aerial view of the Pitti Palace & the Boboli gardens
the Kaffeehaus building & terraced gardens in front to the left.

Tuesday, April 5, 2011

Holy Cow! The Bistecca alla Fiorentina

Three men who are extremely happy with the individual portions of
bistecca alla fiorentina, 750grams a head. Peace will reign at the table  as there will be no arguing over who gets the bone! 

The ancient Chianina breed,
documented from Antiquity
by Pliny the Elder who
associated it with the Etruscans.
I am a carnivore, yet another reason why I feel at home in Tuscany because here, they eat every part of the cow.  A trip to the local fresh food markets will certainly back this up! (see also Florentine Street Food blog). At the markets you can see every part of the inside and the outside of the bovine and poultry families. The hearts, intestines, pig's trotters and the offal are not bought for the Italian’s domestic animals, but for their domestic tables. A famous restaurant in Florence is called Cibreo, which means the cock’s crest, which is one of the establishment’s dishes on the menu. But one of the region’s specialties is the bistecca alla fiorentina. This can be simply translated as the T-bone steak in English, but it is the quality of the meat and the way it is cooked that differs from all other places. It is grilled, served  rare, and the cut is about two fingers think. It is drizzled with good local Tuscan olive oil and sprinkled with salt. The most common side dish to order with it is white fava beans, but salad is another good option. The breed of cow from which the succulent Tuscan T-bone is taken, is called the Chianina, a quite precious white cow which is usually kept in individual stalls in the farm. It is a very old breed, mentioned by Pliny the Elder (23A.D-79A.D, Roman author and naturalist) and found in Tuscany, Umbria and the le Marche regions. The Tuscans were devastated and outraged when eating beef on the bone was outlawed by the government during the outbreak of the mad cow disease and even had a funeral for the bistecca (in typical Italian melodramatic spirit). They unabashedly rejoiced when the prohibition was lifted. It is generally quite pricy and the cost is determined by the weight. The menus will have the price per 100 grams (in Italian 100 grams is called 1 etto) and the size depends on what size cuts they have in the kitchen. The weight includes the bone. It is often advisable to order the bistecca for two people as cuts often start at 700-800 grams and continue to well over a kilo. The average price per 100 grams in the centre of Florence ranges from 4-5euros. Good Tuscan local wine, such as a Chianti, is the perfect accompaniment and it is absolutely permissible to suck the bone afterwards! Crostini toscani is a good starter (bread served with chicken liver pate) and some good grappa to aid digestion rounding off the meal is a good way to end.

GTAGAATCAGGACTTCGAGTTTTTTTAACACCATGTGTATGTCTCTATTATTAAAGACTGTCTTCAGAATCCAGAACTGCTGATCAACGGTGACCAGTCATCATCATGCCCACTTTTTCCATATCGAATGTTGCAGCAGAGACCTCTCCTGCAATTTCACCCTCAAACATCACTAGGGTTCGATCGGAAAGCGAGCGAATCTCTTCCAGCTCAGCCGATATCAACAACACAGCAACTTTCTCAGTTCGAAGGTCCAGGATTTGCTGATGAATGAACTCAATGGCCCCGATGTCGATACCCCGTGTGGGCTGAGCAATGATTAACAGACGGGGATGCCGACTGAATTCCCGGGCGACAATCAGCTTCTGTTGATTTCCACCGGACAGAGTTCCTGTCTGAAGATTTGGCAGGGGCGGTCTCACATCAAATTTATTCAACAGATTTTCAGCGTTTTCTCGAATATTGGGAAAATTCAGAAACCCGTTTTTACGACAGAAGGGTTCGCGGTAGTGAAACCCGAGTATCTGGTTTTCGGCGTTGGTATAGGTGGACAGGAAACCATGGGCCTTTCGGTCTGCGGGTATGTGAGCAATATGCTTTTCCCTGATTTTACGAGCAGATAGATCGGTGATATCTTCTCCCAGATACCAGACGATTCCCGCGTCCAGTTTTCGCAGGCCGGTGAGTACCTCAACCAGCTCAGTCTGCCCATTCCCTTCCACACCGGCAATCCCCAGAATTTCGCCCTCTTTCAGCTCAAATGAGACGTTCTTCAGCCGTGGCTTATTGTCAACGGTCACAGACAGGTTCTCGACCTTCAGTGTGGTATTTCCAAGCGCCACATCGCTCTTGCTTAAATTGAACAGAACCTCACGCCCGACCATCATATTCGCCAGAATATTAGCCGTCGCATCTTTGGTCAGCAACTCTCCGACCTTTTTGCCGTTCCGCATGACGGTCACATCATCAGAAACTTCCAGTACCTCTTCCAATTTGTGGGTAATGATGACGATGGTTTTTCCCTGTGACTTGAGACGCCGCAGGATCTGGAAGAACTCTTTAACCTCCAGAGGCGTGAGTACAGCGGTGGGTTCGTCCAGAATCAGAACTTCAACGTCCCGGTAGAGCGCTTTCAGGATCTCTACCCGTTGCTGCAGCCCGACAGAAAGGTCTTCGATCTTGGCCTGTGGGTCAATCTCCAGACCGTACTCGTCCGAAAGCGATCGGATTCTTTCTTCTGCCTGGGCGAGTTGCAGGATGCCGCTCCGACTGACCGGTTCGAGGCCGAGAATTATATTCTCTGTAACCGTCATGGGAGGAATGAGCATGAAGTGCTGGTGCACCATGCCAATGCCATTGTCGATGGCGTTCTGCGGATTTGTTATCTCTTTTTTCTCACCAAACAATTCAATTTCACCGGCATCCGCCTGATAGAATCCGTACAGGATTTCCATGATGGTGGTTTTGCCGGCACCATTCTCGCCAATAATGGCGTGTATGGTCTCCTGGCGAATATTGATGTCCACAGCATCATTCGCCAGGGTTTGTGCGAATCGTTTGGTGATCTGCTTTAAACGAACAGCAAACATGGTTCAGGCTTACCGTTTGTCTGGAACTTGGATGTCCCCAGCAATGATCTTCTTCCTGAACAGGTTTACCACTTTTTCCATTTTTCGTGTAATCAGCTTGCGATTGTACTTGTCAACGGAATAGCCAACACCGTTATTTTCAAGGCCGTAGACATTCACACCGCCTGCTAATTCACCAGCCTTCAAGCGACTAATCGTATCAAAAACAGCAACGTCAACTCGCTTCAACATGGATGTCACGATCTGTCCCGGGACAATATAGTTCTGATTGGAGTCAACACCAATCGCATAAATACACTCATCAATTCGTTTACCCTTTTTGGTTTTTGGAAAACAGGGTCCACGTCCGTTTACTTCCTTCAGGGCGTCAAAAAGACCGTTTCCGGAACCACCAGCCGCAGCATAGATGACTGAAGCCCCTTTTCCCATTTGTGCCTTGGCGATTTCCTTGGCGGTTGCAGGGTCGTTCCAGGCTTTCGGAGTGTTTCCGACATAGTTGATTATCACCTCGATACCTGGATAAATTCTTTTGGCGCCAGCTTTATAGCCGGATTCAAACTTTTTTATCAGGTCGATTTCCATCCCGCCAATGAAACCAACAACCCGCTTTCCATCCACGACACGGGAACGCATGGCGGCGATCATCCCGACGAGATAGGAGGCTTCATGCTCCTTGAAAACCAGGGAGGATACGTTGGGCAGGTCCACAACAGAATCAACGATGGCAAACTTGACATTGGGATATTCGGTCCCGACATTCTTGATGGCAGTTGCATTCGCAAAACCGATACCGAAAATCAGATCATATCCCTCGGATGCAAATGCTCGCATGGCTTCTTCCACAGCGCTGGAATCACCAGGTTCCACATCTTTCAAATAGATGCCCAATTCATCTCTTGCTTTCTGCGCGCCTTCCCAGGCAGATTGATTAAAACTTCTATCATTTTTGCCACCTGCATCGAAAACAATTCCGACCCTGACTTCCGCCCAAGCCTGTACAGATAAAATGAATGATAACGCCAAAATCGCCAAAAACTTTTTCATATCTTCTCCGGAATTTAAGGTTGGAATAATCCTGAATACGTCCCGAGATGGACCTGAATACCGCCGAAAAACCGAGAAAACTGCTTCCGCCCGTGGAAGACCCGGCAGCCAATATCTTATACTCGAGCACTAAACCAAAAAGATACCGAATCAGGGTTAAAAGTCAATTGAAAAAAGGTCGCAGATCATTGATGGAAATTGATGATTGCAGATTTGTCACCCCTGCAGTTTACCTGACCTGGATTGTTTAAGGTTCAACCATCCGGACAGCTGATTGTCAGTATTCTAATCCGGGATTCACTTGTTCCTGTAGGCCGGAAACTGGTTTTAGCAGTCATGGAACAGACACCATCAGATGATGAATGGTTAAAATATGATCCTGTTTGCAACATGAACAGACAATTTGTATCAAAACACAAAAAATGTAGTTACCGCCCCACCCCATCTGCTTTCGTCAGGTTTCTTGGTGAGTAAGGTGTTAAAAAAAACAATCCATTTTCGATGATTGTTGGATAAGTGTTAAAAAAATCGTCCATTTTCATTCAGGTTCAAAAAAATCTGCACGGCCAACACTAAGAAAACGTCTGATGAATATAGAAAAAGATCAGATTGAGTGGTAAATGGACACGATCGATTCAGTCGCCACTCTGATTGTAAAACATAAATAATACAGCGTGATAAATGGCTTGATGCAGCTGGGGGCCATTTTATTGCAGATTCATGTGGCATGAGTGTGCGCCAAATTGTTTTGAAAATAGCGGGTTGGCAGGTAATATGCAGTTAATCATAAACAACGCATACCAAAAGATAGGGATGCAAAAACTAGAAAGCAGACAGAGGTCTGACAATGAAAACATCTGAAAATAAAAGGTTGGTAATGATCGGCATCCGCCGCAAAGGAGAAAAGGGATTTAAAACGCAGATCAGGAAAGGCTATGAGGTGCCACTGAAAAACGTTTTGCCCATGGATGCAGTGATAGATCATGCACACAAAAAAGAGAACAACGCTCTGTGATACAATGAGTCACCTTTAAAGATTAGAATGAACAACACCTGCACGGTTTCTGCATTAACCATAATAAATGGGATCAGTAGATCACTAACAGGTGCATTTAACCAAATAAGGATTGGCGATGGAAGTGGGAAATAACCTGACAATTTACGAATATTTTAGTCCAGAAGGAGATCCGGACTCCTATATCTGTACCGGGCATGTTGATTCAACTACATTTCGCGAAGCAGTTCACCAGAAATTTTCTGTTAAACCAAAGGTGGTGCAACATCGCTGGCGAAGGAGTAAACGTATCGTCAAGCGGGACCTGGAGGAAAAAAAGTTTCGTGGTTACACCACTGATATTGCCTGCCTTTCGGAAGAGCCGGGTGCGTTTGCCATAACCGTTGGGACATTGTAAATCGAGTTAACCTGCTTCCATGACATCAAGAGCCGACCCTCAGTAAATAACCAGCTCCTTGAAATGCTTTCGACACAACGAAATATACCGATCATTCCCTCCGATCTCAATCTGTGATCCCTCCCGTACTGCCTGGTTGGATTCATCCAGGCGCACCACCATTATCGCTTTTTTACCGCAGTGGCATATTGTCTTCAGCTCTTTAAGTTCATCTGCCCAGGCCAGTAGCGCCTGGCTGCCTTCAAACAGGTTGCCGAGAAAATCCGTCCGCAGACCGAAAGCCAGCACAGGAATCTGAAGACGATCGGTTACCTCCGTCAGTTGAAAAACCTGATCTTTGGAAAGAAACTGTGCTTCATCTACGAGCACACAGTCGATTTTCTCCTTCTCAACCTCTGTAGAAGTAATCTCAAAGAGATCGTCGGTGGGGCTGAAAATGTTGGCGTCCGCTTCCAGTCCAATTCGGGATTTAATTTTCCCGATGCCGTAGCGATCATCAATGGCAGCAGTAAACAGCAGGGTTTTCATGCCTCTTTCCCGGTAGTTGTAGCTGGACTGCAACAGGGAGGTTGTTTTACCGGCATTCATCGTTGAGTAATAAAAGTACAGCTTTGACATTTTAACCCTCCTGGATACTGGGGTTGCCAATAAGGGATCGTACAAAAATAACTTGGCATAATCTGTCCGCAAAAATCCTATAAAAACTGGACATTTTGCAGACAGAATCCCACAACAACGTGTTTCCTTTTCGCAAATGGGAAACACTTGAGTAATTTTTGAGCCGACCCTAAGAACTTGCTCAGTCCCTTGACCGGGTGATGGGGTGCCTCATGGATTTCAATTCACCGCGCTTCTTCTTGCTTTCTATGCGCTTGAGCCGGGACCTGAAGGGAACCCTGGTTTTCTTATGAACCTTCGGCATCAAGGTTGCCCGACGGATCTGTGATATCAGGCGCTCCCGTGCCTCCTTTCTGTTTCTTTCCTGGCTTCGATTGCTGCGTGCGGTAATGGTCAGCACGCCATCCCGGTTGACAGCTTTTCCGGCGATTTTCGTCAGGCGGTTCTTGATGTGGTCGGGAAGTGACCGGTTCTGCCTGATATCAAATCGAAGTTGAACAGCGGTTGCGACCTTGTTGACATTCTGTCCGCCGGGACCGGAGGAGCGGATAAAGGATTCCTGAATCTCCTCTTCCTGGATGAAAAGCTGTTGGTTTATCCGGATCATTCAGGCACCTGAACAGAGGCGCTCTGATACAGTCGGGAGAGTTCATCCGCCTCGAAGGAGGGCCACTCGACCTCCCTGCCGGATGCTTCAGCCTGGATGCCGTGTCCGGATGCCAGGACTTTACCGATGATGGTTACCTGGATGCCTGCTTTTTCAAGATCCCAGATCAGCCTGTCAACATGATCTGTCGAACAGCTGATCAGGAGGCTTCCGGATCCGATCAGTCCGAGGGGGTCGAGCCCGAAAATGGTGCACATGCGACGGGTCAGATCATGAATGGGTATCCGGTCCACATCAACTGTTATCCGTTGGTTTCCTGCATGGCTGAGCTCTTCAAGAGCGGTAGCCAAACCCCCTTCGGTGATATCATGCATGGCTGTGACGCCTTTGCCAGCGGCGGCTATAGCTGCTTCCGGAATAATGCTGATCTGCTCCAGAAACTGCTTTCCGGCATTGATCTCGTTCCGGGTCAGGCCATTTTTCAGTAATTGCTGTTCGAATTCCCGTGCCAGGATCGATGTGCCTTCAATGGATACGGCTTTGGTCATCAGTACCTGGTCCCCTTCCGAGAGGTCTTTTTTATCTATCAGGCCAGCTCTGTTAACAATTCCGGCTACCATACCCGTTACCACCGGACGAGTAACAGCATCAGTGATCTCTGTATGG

A favourite place of mine to eat the bistecca in Florence is the 'La Casalinga' in via dei Michelozzi, near piazza Santo Spirito. Most restaurants serving Florentine cuisine will offer it, such as ‘Sostanza’ (nicknamed, La Troia), ‘Osteria di Giovanni’ and  ‘Trattoria Mario’ (open only at lunchtime), to name a few....